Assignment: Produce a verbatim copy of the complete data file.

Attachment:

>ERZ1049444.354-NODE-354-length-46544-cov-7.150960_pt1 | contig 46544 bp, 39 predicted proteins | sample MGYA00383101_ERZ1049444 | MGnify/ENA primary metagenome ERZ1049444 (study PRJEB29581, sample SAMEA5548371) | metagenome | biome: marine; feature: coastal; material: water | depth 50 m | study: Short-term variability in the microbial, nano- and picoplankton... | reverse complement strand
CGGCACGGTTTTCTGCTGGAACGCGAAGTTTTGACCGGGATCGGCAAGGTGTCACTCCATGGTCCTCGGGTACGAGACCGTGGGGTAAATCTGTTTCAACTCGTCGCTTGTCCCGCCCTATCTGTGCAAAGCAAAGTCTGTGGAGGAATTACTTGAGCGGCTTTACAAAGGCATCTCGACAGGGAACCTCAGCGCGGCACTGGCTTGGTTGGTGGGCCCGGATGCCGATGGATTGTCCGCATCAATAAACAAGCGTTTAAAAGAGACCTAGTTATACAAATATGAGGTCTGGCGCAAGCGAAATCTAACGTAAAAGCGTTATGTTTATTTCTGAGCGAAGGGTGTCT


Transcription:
>ERZ1049444.354-NODE-354-length-46544-cov-7.150960_pt1 | contig 46544 bp, 39 predicted proteins | sample MGYA00383101_ERZ1049444 | MGnify/ENA primary metagenome ERZ1049444 (study PRJEB29581, sample SAMEA5548371) | metagenome | biome: marine; feature: coastal; material: water | depth 50 m | study: Short-term variability in the microbial, nano- and picoplankton... | reverse complement strand
CGGCACGGTTTTCTGCTGGAACGCGAAGTTTTGACCGGGATCGGCAAGGTGTCACTCCATGGTCCTCGGGTACGAGACCGTGGGGTAAATCTGTTTCAACTCGTCGCTTGTCCCGCCCTATCTGTGCAAAGCAAAGTCTGTGGAGGAATTACTTGAGCGGCTTTACAAAGGCATCTCGACAGGGAACCTCAGCGCGGCACTGGCTTGGTTGGTGGGCCCGGATGCCGATGGATTGTCCGCATCAATAAACAAGCGTTTAAAAGAGACCTAGTTATACAAATATGAGGTCTGGCGCAAGCGAAATCTAACGTAAAAGCGTTATGTTTATTTCTGAGCGAAGGGTGTCT